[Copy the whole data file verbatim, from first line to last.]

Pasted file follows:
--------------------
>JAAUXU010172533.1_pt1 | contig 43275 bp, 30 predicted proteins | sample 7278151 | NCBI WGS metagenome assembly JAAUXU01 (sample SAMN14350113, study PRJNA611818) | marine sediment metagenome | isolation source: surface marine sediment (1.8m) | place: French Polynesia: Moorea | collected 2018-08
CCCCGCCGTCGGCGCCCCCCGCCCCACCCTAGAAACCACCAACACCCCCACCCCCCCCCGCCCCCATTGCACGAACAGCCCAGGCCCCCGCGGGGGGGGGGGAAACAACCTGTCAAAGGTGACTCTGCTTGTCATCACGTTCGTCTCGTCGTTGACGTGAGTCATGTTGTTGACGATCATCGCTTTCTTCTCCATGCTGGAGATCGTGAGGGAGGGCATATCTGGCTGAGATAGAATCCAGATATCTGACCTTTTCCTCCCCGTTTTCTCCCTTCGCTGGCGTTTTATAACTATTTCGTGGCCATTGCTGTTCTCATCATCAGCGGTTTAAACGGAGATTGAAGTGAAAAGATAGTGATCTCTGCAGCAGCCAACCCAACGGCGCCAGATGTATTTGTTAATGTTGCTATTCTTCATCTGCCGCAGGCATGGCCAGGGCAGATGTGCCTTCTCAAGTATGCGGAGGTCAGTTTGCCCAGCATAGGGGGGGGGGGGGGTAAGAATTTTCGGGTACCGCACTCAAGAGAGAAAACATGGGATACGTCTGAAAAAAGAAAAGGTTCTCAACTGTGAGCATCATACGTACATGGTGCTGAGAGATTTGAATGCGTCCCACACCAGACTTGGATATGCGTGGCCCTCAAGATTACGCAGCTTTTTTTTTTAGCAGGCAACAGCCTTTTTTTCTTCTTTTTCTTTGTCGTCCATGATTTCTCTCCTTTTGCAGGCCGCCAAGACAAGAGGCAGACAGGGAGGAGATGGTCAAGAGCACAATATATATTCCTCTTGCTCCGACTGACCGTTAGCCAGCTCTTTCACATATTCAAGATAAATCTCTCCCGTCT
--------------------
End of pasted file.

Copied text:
>JAAUXU010172533.1_pt1 | contig 43275 bp, 30 predicted proteins | sample 7278151 | NCBI WGS metagenome assembly JAAUXU01 (sample SAMN14350113, study PRJNA611818) | marine sediment metagenome | isolation source: surface marine sediment (1.8m) | place: French Polynesia: Moorea | collected 2018-08
CCCCGCCGTCGGCGCCCCCCGCCCCACCCTAGAAACCACCAACACCCCCACCCCCCCCCGCCCCCATTGCACGAACAGCCCAGGCCCCCGCGGGGGGGGGGGAAACAACCTGTCAAAGGTGACTCTGCTTGTCATCACGTTCGTCTCGTCGTTGACGTGAGTCATGTTGTTGACGATCATCGCTTTCTTCTCCATGCTGGAGATCGTGAGGGAGGGCATATCTGGCTGAGATAGAATCCAGATATCTGACCTTTTCCTCCCCGTTTTCTCCCTTCGCTGGCGTTTTATAACTATTTCGTGGCCATTGCTGTTCTCATCATCAGCGGTTTAAACGGAGATTGAAGTGAAAAGATAGTGATCTCTGCAGCAGCCAACCCAACGGCGCCAGATGTATTTGTTAATGTTGCTATTCTTCATCTGCCGCAGGCATGGCCAGGGCAGATGTGCCTTCTCAAGTATGCGGAGGTCAGTTTGCCCAGCATAGGGGGGGGGGGGGGTAAGAATTTTCGGGTACCGCACTCAAGAGAGAAAACATGGGATACGTCTGAAAAAAGAAAAGGTTCTCAACTGTGAGCATCATACGTACATGGTGCTGAGAGATTTGAATGCGTCCCACACCAGACTTGGATATGCGTGGCCCTCAAGATTACGCAGCTTTTTTTTTTAGCAGGCAACAGCCTTTTTTTCTTCTTTTTCTTTGTCGTCCATGATTTCTCTCCTTTTGCAGGCCGCCAAGACAAGAGGCAGACAGGGAGGAGATGGTCAAGAGCACAATATATATTCCTCTTGCTCCGACTGACCGTTAGCCAGCTCTTTCACATATTCAAGATAAATCTCTCCCGTCT